The men of Karenz had believed this to be the god of war, as though it were endowed with the strength of Mars. Nothing about the effigy was pleasant to look at, for its lineaments were misshapen and repulsive because of the crude carving.
Bishop Absalon soon ordered his men to begin destroying the gods:
Every citizen was possessed by sheer panic when our henchmen began to apply their hatchets to its lower legs. As soon as these had been cut through, the trunk fell, hitting the ground with a loud crash. Once the townsfolk beheld this sight, they scoffed at their god’s power and contemptuously forsook the object of their veneration.
Not satisfied with its demolition, Absalon’s workforce now stretched their hands all the more eagerly towards the image of Porevit, worshipped in the temple close by. On it were implanted five heads, though it had been fashioned without weapons. After that effigy had been brought down, they assailed the sacred precinct of Porenut. Its statue displayed four faces and a fifth was inserted in its breast, with its left hand touching the forehead, its right the chin. Here again the attendants did good service, chopping at the figure with their axes until it toppled.
After the idols had been broken, the Danish bishop wanted to inflict a more permanent destruction on the pagan gods:
Absalon then issued a proclamation that the citizens must burn these idols the city, but they immediately opposed his command with entreaties, begging him to take pity on their overcrowded city and not expose them to fire after he had spared their throats. If the flames crept to the surrounding area and caught hold of one of the huts, the dense concentration of buildings would undoubtedly cause the whole mass to go up in smoke. For this reason they were bidden to drag the statues out of town, but for a long time the people resisted, continuing to plead religion as their excuse for defying the edict; they feared that the supernatural forces would exact vengeance and cause them to lose the use of those limbs they had employed to carry out the order. In the end Absalon taught them by his admonitions to make light of a god who had not power enough to rise to his own defence, once they had become confident of being immune from punishment, the citizens were quick to obey his directions.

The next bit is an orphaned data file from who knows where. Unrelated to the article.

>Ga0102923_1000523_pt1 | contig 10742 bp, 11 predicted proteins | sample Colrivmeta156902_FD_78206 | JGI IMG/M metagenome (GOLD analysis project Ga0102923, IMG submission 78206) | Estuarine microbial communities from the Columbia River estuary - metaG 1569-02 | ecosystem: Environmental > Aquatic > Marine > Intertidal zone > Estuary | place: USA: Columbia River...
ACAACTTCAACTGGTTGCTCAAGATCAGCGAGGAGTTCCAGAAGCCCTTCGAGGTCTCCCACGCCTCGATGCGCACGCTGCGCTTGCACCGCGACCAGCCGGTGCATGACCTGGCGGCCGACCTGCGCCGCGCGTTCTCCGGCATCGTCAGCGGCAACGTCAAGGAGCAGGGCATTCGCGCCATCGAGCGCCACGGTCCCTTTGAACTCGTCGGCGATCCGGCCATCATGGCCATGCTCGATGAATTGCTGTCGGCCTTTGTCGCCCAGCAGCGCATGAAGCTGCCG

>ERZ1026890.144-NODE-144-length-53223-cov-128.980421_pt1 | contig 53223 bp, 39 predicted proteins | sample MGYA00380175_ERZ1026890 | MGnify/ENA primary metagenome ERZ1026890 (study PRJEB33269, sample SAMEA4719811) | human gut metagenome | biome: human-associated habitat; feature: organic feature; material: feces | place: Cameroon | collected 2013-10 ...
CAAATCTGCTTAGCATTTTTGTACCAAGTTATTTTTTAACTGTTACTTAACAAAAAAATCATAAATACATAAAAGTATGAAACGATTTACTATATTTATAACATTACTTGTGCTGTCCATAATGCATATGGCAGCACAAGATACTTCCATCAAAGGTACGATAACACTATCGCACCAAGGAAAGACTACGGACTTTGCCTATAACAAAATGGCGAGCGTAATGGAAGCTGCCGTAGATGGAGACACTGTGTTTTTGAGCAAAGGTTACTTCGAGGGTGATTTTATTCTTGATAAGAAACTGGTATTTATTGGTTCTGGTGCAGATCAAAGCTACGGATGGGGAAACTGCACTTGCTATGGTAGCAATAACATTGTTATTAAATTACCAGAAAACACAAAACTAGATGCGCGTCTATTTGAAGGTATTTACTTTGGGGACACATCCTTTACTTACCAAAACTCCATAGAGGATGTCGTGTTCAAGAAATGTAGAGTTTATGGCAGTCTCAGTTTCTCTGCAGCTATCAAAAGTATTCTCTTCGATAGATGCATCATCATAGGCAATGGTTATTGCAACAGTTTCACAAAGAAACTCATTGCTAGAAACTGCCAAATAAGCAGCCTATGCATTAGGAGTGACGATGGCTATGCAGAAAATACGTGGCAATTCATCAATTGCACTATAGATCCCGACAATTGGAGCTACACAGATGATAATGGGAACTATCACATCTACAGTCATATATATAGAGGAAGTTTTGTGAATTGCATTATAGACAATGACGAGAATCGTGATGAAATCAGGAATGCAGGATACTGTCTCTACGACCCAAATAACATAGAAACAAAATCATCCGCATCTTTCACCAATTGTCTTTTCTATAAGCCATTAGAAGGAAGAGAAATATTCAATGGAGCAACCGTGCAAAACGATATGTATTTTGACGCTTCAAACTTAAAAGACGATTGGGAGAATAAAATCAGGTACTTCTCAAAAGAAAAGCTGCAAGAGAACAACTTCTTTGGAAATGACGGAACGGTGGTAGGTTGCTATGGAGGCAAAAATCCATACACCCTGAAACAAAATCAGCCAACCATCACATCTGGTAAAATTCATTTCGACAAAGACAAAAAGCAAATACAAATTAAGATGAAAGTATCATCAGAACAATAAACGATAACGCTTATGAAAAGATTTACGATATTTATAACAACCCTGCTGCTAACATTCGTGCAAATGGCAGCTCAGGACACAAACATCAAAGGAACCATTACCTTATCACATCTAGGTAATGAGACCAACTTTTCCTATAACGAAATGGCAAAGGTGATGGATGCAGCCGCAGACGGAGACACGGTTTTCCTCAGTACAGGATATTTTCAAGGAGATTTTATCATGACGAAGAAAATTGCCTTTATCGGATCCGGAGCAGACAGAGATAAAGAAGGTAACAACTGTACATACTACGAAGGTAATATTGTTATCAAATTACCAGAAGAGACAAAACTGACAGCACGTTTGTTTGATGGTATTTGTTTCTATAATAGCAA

So that he might show them the idols deserved disdain, Sven made it his business to stand high on top of them while the men of Karenz were heaving them away. In so doing he added affront by increasing the weight and harassed the pullers as much with humiliation as with the extra burden, when they viewed their deities in residence lying beneath the feet of a foreign bishop.
As this was being done, Bishop Absalon went about preparing the area to be Christian. He first consecrated three burial sites in the countryside just outside Karenz, and after celebrating a mass baptized the people. Saxo then adds, “Likewise by constructing churches in a large number of localities, they exchanged the dens of an esoteric superstition for the edifices of public religion.”
The island of Rugen came to accept Christianity – and Danish rule. Bishop Absalon would become the Archbishop of Lund in 1178, serving until his death in 1201. Saxo Grammaticus would finish his Gesta Danorum in the early thirteenth-century, covering his account of Denmark’s history up to year 1185.
Gesta Danorum: The History of the Danes, has been edited and translated by Karsten Friis-Jensen and Peter Fisher and was published in two volumes earlier this year by Oxford University Press. Click here to visit the publisher’s website for more details.